Friday, January 21, 2011

Speaking Their Language

Okay so Christmas has past, but there is this thing that keeps running through my head. It is one of the absolute coolest parts of the Christmas story, apart from God being born as a baby. Nothing trumps that, but this is pretty amazing, too.

I think I like it because I love the Bible stories about the outsiders, the people who didn’t quite belong or fit, but were included anyway. The Bible is full of them. I guess I really don’t see it as that big of a deal when someone who knows the rules does the right thing, but when someone who has never been taught is just so overcome by the splendor and holiness of our God that they instinctively do the right thing, it just blows me away. It reminds me of how far God is willing to go to reach all who have a heart to respond.

Maybe this is why my favorite people on the scene, (although technically, they arrived way past fashionably late, make that two to three years late), were the Magi. The Bible doesn’t have a whole lot to tell us about who they were, what their background and history was, and so we have built up a lot of myths and legends about their journey. We have given them names, that may or may not have been theirs, we have given them different and distinct ethnicities so they can serve as representatives for the rest of the world. (Read that Gentiles).

But as usual, the truth is so much stranger than fiction. Magi was the official title of the priests of a Babylonian god named Mithras. In their official capacity they observed the stars, foretelling the future, searching for omens, and looking for signs. Stars were the writings of the gods, revealing to man all that the gods desired for him to know, and it was a language they knew well.

Here’s the first thing that amazes me, God got their attention and he did it using their language, their area of expertise. He did not require that they learn some new culture or code of conduct before he would deign to speak to them. It’s as if he said, “Okay, you can read the stars. Allow me to write it in the medium you know.”

It makes me wonder how many times we Christians like to complicate the message for those foreign to our ways. Why does it seem so hard for us to follow God’s example and speak the language of the people we are trying to communicate with? It’s time that we recognize that God desires to reach all humanity, not just the ones who talk, look, and act like us. We need to take the time to learn how to speak their language and quit expecting them to learn ours.

The second thing that amazes me is that God accepted their gifts, even honoring them by mentioning them by name in his Word. Now, there has been a lot written about the nature of these gifts, how they were used by kings and in anointing royal bodies, but the Bible never clarifies why these particular gifts were given and most of our Christian writings are just speculation. Maybe it is our attempt to Christianize these heathen priests.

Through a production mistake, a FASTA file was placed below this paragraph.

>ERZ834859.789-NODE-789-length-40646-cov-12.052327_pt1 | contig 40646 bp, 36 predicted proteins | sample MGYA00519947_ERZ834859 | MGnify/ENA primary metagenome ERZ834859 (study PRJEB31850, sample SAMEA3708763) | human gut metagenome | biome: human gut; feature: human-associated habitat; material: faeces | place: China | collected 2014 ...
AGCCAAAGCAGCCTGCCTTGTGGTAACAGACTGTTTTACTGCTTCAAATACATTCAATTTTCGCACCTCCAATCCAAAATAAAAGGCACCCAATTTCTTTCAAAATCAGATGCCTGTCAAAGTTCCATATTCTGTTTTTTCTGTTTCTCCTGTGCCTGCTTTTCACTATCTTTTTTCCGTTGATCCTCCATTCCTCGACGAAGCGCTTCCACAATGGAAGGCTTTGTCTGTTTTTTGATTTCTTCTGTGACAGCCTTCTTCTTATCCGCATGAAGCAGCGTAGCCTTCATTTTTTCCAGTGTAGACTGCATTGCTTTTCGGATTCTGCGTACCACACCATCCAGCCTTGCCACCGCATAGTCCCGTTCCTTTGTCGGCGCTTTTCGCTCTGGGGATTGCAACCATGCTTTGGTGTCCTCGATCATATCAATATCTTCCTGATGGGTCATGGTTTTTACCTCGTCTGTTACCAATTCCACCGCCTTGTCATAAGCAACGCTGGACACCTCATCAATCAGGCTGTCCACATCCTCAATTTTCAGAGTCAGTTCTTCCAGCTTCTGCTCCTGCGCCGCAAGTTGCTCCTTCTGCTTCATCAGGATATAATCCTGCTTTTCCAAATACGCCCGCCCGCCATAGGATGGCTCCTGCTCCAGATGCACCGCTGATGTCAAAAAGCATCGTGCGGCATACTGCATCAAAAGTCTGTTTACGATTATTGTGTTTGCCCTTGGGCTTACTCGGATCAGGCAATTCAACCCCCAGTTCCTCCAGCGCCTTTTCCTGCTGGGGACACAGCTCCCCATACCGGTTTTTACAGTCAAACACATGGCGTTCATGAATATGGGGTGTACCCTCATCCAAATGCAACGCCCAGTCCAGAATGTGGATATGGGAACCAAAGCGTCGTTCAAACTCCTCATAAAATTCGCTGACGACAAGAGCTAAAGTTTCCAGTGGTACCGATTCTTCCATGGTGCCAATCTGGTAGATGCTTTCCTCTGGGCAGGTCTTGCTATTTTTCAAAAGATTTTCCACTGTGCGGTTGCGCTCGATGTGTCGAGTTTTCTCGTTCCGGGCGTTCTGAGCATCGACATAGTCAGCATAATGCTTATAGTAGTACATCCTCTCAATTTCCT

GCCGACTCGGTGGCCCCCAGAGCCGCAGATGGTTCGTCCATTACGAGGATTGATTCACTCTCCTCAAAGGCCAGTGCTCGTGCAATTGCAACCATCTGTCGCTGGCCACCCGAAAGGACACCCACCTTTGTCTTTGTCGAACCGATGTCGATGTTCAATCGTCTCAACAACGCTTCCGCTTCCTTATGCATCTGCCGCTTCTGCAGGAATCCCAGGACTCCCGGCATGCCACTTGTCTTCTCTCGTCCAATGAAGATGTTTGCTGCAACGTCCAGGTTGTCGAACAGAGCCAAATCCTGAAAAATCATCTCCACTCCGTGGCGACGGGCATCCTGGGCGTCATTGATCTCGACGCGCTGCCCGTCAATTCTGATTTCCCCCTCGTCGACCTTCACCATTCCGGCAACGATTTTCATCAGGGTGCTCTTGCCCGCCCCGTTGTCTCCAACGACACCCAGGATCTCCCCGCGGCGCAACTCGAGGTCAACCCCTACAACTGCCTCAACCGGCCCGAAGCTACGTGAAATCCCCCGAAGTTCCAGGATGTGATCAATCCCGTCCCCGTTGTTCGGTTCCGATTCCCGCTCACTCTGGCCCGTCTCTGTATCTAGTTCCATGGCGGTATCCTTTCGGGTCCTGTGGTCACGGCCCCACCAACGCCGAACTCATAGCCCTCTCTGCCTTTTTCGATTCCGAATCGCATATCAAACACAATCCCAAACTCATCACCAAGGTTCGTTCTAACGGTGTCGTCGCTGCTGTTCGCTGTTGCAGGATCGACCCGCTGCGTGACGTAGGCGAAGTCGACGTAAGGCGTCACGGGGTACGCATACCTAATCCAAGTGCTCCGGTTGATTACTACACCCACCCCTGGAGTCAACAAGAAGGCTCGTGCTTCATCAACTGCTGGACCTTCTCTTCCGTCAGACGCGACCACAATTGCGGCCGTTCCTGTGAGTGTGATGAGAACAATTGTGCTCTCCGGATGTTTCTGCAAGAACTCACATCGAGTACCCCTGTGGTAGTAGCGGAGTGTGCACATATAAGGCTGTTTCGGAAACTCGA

I think it honors them far more to understand the gifts in light of the Magi’s culture. Gold, frankincense, and myrrh were gifts reserved for their god. It was the way they understood how to honor a deity, and just as God spoke their language to communicate with them, they now speak their language to communicate with him.

And it’s okay. It’s what they have to give to him, the highest honor they can bestow, and God says it’s enough.

Perhaps as Christians we need to value the language of foreign people a little more. Perhaps we need to be more sensitive when someone from outside our culture responds to God, and be less judgmental when it fails to meet what we deem to be correct. Maybe we need to stop placing our interpretations on their actions and let them speak for themselves. God was okay with the sincere gift of foreign men, and I can’t help but feel he has the same response to all who seek him with sincerity.

Perhaps it is time we took the value off the form and placed it on the intent of the heart, and let God decide whether it is a good and acceptable gift.


OK Katrina said...

This is good. Really good!

Emily said...

High praise coming from you!

In case, anyone doesn't know OK Katrina is the Blog Editor,in charge of not just my grammatical mistakes, but even assuring that I don't jump the rails too much in my fervor! And she can be tough!

We should all have friends like her.

OK Katrina said...

Aw thanks, Em!

Dirty Butter said...

Interesting take on the story of the Magi. Using native missionaries taught by those from the USA is the normal way that Southern Baptist International Mission work is done now. It makes so much more sense than bringing someone in who has to have an interpreter!

I follow you on ExposeYourBlog.

Emily said...

Dirty Butter, love the name and glad you joined the conversation. It's encouraging to know that great concepts are being used and proving successful.